If a group of trial participants receiving a placebo are monitored/followed up from the moment they enrol in a trial, but the treatment for another group of trial participants does not begin straight away, this time lag can cause bias in the trial. This particular type of bias is called ‘guarantee-time bias’.
Guarantee-time bias means that the participants in the treatment arm will only be monitored/followed up if they survive (or, for example, do not have symptoms that the treatment aims to prevent) for the whole of the time lag. Any that do not will be excluded from the trial, and this means the treatment arm is selected on a different basis to the placebo arm.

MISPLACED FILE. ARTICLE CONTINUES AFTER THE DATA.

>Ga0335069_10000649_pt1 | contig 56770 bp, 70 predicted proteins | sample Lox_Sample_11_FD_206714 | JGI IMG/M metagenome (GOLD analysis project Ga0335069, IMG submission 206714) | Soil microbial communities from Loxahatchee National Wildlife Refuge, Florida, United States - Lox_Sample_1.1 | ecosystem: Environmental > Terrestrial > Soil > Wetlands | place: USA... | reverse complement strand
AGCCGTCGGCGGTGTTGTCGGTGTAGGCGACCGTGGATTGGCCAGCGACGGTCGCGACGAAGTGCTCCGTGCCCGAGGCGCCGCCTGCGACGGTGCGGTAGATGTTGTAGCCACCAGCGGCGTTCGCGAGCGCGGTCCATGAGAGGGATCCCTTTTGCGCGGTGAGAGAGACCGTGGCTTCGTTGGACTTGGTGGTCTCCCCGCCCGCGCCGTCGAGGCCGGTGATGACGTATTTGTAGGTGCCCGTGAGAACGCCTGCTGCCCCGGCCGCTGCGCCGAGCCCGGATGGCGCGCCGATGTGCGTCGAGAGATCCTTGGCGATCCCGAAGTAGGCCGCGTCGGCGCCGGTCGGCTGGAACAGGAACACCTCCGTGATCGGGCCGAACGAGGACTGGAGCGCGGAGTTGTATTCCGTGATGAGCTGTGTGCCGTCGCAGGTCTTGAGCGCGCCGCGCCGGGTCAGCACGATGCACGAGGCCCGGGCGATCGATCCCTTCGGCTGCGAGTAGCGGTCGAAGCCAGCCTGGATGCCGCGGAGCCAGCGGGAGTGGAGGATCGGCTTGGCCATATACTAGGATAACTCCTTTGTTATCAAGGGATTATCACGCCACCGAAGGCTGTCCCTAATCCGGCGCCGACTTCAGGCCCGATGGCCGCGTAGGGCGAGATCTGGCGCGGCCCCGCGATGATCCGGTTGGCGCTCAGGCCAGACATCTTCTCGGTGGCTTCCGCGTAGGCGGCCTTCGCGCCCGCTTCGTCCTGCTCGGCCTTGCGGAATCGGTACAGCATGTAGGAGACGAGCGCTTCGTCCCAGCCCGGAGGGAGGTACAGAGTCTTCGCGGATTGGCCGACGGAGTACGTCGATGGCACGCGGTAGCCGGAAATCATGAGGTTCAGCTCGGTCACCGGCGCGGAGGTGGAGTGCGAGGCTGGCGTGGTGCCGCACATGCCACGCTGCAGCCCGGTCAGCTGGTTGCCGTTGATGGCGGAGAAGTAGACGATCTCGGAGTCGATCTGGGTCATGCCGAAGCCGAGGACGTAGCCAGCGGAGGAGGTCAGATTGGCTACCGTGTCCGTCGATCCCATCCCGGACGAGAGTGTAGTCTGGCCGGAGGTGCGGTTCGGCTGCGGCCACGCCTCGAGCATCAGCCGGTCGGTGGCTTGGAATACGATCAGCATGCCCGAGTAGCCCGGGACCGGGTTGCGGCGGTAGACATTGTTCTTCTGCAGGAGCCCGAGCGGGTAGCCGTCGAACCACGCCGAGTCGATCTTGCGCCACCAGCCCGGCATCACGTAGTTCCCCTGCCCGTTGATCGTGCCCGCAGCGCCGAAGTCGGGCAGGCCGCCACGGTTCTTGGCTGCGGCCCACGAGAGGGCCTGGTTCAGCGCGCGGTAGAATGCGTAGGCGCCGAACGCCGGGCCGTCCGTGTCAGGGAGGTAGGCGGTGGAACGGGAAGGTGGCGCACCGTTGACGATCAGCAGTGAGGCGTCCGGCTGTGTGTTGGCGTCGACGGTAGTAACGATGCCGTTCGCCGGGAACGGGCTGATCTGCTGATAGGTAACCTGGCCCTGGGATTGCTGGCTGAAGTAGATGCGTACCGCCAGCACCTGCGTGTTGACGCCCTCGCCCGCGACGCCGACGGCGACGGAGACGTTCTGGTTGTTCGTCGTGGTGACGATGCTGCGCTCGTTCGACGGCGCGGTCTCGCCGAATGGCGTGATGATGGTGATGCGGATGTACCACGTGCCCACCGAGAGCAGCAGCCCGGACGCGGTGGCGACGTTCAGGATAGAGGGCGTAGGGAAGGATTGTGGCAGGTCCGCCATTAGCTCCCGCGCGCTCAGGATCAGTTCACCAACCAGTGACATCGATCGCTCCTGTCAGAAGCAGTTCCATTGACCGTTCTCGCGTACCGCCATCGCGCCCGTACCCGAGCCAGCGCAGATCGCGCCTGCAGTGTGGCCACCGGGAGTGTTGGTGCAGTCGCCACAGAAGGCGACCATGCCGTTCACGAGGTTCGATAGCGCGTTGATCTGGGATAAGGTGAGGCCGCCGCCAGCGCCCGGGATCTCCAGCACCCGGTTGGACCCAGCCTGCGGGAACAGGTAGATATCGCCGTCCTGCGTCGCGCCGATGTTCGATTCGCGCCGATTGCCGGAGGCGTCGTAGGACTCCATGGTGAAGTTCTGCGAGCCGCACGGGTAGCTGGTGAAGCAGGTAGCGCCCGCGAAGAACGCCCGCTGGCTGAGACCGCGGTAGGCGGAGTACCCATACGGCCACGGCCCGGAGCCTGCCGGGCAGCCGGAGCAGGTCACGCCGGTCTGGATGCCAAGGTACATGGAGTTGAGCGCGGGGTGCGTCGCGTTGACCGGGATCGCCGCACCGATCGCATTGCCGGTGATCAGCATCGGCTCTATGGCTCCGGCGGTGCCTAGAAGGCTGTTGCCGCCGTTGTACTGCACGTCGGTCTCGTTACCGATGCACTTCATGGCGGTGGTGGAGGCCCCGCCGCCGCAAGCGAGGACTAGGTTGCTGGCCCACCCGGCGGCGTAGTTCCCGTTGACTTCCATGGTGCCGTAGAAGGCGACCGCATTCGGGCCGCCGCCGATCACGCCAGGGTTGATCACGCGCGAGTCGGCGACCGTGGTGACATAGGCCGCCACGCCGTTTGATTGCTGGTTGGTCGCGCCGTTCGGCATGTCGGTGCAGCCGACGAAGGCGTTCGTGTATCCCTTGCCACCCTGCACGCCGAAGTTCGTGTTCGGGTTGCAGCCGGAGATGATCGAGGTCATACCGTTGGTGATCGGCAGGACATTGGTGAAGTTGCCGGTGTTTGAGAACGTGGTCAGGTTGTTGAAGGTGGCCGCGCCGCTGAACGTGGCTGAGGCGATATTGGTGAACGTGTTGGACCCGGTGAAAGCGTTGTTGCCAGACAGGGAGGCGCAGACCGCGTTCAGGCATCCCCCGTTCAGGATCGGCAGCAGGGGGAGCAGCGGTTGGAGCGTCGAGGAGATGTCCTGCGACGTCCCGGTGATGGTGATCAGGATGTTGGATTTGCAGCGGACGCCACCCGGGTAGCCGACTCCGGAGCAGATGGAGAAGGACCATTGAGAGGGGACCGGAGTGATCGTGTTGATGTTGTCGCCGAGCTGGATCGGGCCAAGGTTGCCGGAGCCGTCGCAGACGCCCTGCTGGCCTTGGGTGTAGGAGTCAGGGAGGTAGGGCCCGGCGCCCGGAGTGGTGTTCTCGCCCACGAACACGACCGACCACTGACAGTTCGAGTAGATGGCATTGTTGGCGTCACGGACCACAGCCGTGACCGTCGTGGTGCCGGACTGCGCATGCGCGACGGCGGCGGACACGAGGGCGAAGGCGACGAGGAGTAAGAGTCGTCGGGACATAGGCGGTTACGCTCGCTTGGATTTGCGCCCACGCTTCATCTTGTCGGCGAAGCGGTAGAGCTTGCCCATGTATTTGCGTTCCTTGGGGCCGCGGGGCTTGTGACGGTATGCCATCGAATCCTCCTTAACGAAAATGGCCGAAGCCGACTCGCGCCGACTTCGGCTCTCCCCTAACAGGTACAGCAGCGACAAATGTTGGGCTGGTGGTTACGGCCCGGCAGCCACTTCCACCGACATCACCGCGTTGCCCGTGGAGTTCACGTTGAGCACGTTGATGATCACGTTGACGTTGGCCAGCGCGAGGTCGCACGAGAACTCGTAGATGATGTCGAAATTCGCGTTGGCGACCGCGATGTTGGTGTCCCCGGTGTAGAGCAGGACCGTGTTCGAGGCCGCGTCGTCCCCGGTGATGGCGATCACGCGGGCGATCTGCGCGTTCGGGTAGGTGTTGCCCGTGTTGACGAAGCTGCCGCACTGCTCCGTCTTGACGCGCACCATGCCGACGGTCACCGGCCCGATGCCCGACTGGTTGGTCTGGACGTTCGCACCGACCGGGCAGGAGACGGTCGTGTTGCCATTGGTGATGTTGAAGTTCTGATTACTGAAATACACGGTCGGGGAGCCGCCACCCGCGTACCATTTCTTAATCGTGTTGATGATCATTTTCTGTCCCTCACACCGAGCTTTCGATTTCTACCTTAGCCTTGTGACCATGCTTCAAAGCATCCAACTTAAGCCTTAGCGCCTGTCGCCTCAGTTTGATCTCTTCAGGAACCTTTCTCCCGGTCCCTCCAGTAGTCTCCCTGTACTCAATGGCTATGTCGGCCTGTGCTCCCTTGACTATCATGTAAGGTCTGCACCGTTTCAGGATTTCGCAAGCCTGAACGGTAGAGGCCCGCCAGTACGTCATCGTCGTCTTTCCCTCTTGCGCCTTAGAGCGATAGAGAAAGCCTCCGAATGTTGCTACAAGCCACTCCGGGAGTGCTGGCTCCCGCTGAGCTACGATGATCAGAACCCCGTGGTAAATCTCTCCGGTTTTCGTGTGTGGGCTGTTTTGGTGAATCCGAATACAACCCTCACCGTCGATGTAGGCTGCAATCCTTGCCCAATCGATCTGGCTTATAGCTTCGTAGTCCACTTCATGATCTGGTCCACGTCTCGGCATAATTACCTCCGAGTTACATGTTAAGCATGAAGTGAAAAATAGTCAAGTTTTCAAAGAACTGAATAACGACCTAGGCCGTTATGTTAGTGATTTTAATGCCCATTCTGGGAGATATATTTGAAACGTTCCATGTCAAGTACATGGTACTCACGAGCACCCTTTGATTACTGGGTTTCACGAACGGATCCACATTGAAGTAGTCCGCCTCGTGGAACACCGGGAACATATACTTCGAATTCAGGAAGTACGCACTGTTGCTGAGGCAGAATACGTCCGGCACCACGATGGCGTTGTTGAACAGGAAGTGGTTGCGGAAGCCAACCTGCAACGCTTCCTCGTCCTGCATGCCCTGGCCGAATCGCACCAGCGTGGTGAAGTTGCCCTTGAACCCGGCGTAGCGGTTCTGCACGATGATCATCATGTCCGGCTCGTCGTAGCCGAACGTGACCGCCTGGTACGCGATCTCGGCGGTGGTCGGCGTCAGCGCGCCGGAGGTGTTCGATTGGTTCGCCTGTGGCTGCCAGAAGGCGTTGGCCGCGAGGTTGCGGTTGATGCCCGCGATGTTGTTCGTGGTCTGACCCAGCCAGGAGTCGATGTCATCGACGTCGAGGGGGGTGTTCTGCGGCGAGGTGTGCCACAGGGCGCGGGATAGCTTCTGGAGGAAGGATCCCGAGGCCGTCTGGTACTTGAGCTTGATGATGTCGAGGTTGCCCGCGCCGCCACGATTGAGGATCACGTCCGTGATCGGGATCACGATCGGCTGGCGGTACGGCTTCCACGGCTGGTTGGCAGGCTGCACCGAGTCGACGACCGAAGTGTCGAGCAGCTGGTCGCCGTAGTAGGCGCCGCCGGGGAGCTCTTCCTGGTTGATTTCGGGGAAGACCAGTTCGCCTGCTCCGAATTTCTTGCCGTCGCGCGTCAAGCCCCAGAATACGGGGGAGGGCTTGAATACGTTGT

The easiest way to avoid guarantee-time bias is to use matching. Participants in the treatment arm and the placebo arm are individually matched. If a participant in the treatment arm has to wait 30 days to begin the trial, they are matched with a placebo participant who has also survived or survived without symptoms for 30 days since enrolment. This is also known as establishing matched pairs.